Because materialism cannot explain experience, some materialists have gone as far as to deny that experience exists in the first place. The attempt is to legitimise a kind of insanity for the sake of manufacturing plausibility. And because it is intelligent people who do this, they are able to weave fantastically ambiguous and obscure arguments around their claim; so ambiguous and obscure that it becomes effectively impossible to figure out what they are actually saying, if anything.
For instance, in my experience, if you ask a consciousness-denier whether they think—yes or no—that the pain they would presumably feel if they were tortured exists, they are likely to say they do. But if you then point out that their answer implies that consciousness actually exists, they may say “no, what we call pain is merely a functional state, not actual experience.” “But then you do deny our felt pain!” you might add, just to watch—in understandable frustration—the conversation loop back to the beginning and repeat itself. Philosopher Galen Strawson called this peculiar manoeuvre ‘looking-glassing,’ but I prefer to call it ‘plausibility by obfuscation.’
In order to manufacture plausibility for the current paradigm as a whole, intelligent scientists and philosophers are—ironically—even prepared to sacrifice the plausibility of any one element of the paradigm. For instance, experimental results in quantum physics have now refuted physical realism: there is no physically objective, standalone world of tables and chairs out there. The only way to avoid this empirical conclusion is to postulate a mind-boggling number of new, undetectable, parallel but real physical universes being magically created every time someone or something merely looks at the world. Or else we have to accept that the physical world of tables and chairs exists only insofar as it is observed. Which option do you think is less implausible?
Renowned physicist Sean Carroll is convinced it is the former. And he is not embarrassed to admit it, for we live in a culture in which his preference for magic is—remarkably—not regarded as ludicrous. The price Carroll is willing to pay to manufacture plausibility for metaphysical materialism risks turning physics itself into a caricature.
More banal than trickery however, and I believe the main reason why materialism is considered plausible by the average educated person, is that they don’t understand what materialism means. In other words, what people think of as plausible isn’t actual materialism, but a misunderstanding that passes for materialism. Specifically, many educated people fail to understand that, according to mainstream materialism, the colours they see, the tones they hear, the textures they feel, the flavours they taste and the aromas they smell exist only inside their skull. The world of their experiences is supposedly entirely within their head. What is out there is devoid of all qualities of experience; it can’t even be visualised, for visualisation always entails qualities.
The best you can do is to picture it as a purely abstract realm of ghostly silhouettes and mathematical equations, but even this goes too far. Indeed, famed mainstream physicist Max Tegmark has posited that the world out there is, literally, pure mathematics. Now, how many casual materialists would still consider materialism plausible if they truly groked this? Remarkably, ignorance is a great tool to help manufacture plausibility for materialism.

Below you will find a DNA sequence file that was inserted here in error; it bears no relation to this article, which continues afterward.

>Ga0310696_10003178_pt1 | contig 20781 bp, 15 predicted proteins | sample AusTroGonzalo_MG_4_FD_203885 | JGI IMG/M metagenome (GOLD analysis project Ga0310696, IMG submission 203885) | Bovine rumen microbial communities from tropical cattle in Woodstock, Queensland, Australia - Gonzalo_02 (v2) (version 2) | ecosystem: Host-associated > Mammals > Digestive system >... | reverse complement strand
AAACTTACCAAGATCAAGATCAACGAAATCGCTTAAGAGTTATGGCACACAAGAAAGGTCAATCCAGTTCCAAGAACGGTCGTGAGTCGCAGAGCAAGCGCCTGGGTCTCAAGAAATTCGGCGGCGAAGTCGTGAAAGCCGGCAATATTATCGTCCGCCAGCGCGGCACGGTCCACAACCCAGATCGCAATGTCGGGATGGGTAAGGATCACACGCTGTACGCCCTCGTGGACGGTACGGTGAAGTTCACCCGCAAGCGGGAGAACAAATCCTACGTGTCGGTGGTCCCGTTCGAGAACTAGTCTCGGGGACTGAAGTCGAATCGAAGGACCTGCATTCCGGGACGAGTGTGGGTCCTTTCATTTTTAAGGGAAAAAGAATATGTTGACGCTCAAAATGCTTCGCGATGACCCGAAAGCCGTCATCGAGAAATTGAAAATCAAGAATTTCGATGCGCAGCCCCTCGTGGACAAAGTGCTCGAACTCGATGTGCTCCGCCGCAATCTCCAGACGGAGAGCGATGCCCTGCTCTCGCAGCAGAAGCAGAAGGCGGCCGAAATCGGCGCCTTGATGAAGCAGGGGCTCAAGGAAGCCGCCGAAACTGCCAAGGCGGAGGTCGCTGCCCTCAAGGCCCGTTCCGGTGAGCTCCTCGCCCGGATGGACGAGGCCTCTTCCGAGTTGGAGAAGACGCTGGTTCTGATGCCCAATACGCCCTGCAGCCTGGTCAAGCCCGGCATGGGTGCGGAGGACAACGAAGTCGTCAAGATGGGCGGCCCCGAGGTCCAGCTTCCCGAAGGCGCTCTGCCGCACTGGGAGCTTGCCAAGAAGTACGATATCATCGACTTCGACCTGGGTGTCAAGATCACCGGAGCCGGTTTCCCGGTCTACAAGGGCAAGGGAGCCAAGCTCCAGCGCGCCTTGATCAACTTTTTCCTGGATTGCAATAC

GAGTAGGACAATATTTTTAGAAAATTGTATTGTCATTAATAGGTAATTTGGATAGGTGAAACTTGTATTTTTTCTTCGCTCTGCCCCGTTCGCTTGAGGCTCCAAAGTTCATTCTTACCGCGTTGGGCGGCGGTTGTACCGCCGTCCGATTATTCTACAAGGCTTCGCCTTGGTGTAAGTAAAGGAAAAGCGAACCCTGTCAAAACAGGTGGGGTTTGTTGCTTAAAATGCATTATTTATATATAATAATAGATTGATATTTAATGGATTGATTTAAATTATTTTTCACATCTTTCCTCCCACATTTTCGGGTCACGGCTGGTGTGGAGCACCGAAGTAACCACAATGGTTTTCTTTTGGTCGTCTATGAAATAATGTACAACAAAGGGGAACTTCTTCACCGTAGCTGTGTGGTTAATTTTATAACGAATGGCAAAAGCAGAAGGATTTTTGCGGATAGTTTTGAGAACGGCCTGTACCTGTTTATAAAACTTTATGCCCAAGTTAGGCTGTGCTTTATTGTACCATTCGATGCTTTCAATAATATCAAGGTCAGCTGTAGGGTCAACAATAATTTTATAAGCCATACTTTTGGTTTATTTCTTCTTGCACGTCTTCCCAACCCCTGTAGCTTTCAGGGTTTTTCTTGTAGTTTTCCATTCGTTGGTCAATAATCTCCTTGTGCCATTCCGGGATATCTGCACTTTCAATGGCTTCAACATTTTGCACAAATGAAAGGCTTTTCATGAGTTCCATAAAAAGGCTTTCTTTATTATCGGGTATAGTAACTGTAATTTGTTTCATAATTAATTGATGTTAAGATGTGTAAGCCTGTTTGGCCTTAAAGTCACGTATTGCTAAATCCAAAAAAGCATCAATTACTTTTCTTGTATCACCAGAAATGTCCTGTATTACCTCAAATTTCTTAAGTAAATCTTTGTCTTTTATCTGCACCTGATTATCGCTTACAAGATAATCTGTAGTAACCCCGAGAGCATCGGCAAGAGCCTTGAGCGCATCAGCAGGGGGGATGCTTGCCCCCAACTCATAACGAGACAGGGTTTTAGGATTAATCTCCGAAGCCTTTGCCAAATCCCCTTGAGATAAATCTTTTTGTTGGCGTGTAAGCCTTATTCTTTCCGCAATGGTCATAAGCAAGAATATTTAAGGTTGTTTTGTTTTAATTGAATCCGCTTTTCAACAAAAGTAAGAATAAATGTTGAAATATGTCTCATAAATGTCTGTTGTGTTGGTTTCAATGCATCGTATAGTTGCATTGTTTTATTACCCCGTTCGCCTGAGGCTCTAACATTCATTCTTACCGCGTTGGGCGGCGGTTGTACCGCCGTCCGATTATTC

And so, just like every generation before us, we enthusiastically continue to embrace nonsense; we enthusiastically manufacture plausibility to preserve mistakes with which we’ve become identified.
The only way to break out of this cycle is to realise that the mind excels at deceiving itself. As the history of science and philosophy attests, this is what the mind does best. And the very idea that we can be objective investigators, impartially assessing the world around us, is the mind’s greatest self-deception. Our mental pictures of the world are inherently unreliable. The day we have the courage to bite this bullet at a cultural level is the day we will begin to make real progress.
“But what kind of progress?!” I hear you ask indignantly. For if we can’t trust our own mind, how can we progress? Remarkably, this act of seeming intellectual suicide opens up a solid avenue of understanding, one utterly unlike the conceptual quicksand in which we have so far found ourselves stuck.
By understanding and acknowledging that mind—if given the chance—always deceives itself, we lose almost everything. But not quite everything. One final option remains viable: all there is is mind. Reality is a mental construct; it consists of mind tricking itself into believing that there is something outside mind. Because the collective madness of our mainstream worldview has thoroughly infected our language, I can’t even begin to convey to you how obvious this seeming absurdity is. Instead, you will think I am crazy. And that’s fine too.
Just beware: to say that everything is in mind doesn’t mean that everything is in your or my mind alone. For even the notion that you and I have our own private mind—separate from others—is part of the self-deception. To truly understand what this hypothesis means, one has to dig deep, very deep, into layer upon layer of ingrained and unexamined assumptions inherited from culture and by now almost hardwired into our DNA. Most people can’t or won’t go there. The mere attempt exposes them to what I call the ‘vertigo of eternity’; the appalling realisation that what is actually going on is not even commensurable with what they think is going on.
Language—at least our present language—cannot do justice to reality; the latter escapes conceptualisation. But through scrupulous conceptual reasoning we can still get close to it, which is precisely what I have been attempting to do for over a decade with my body of work. To progress we must see through the self-deception; we must grok how the plausibility-manufacturing industry creates a hall of mirrors around us; we must realise that those who scream ‘reason!’ the loudest are often the most deluded and unreasonable ones. And then, one day, there might just be a generation who will look back to their forefathers and finally say: “darn, they did get it right.”
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Bernardo Kastrup will be appearing in The Limits of Material discussing consciousness and idealism.